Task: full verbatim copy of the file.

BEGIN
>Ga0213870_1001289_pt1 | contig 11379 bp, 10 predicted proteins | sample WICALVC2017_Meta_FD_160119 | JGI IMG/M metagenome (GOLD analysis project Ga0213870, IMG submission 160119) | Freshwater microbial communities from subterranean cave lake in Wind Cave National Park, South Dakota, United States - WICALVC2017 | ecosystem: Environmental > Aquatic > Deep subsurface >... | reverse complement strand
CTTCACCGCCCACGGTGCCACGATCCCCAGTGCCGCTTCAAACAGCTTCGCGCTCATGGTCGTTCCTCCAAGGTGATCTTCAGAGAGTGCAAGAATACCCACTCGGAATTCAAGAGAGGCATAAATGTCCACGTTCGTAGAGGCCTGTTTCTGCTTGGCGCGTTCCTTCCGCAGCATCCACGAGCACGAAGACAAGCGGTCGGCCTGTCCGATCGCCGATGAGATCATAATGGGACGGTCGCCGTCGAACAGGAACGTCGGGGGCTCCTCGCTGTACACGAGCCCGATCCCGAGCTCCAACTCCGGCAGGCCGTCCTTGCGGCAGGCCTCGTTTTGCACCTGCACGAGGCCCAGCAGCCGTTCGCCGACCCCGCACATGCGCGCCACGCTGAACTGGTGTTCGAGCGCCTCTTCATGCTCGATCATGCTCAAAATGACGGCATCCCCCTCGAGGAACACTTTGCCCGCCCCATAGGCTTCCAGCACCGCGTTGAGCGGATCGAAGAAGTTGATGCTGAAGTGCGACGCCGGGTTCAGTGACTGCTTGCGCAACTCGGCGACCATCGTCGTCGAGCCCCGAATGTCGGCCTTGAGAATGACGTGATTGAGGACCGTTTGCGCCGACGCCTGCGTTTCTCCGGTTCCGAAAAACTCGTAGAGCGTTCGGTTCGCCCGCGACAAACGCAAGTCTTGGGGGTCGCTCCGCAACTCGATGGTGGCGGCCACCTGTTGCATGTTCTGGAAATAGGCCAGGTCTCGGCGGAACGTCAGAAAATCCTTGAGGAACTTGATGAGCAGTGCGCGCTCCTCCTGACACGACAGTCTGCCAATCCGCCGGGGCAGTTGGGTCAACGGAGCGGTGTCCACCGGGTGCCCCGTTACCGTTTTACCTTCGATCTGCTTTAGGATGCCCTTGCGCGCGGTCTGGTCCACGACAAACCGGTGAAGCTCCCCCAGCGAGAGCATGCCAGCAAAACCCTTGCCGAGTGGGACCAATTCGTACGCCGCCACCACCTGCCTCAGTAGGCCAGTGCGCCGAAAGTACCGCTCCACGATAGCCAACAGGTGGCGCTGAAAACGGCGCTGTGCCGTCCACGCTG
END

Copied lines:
>Ga0213870_1001289_pt1 | contig 11379 bp, 10 predicted proteins | sample WICALVC2017_Meta_FD_160119 | JGI IMG/M metagenome (GOLD analysis project Ga0213870, IMG submission 160119) | Freshwater microbial communities from subterranean cave lake in Wind Cave National Park, South Dakota, United States - WICALVC2017 | ecosystem: Environmental > Aquatic > Deep subsurface >... | reverse complement strand
CTTCACCGCCCACGGTGCCACGATCCCCAGTGCCGCTTCAAACAGCTTCGCGCTCATGGTCGTTCCTCCAAGGTGATCTTCAGAGAGTGCAAGAATACCCACTCGGAATTCAAGAGAGGCATAAATGTCCACGTTCGTAGAGGCCTGTTTCTGCTTGGCGCGTTCCTTCCGCAGCATCCACGAGCACGAAGACAAGCGGTCGGCCTGTCCGATCGCCGATGAGATCATAATGGGACGGTCGCCGTCGAACAGGAACGTCGGGGGCTCCTCGCTGTACACGAGCCCGATCCCGAGCTCCAACTCCGGCAGGCCGTCCTTGCGGCAGGCCTCGTTTTGCACCTGCACGAGGCCCAGCAGCCGTTCGCCGACCCCGCACATGCGCGCCACGCTGAACTGGTGTTCGAGCGCCTCTTCATGCTCGATCATGCTCAAAATGACGGCATCCCCCTCGAGGAACACTTTGCCCGCCCCATAGGCTTCCAGCACCGCGTTGAGCGGATCGAAGAAGTTGATGCTGAAGTGCGACGCCGGGTTCAGTGACTGCTTGCGCAACTCGGCGACCATCGTCGTCGAGCCCCGAATGTCGGCCTTGAGAATGACGTGATTGAGGACCGTTTGCGCCGACGCCTGCGTTTCTCCGGTTCCGAAAAACTCGTAGAGCGTTCGGTTCGCCCGCGACAAACGCAAGTCTTGGGGGTCGCTCCGCAACTCGATGGTGGCGGCCACCTGTTGCATGTTCTGGAAATAGGCCAGGTCTCGGCGGAACGTCAGAAAATCCTTGAGGAACTTGATGAGCAGTGCGCGCTCCTCCTGACACGACAGTCTGCCAATCCGCCGGGGCAGTTGGGTCAACGGAGCGGTGTCCACCGGGTGCCCCGTTACCGTTTTACCTTCGATCTGCTTTAGGATGCCCTTGCGCGCGGTCTGGTCCACGACAAACCGGTGAAGCTCCCCCAGCGAGAGCATGCCAGCAAAACCCTTGCCGAGTGGGACCAATTCGTACGCCGCCACCACCTGCCTCAGTAGGCCAGTGCGCCGAAAGTACCGCTCCACGATAGCCAACAGGTGGCGCTGAAAACGGCGCTGTGCCGTCCACGCTG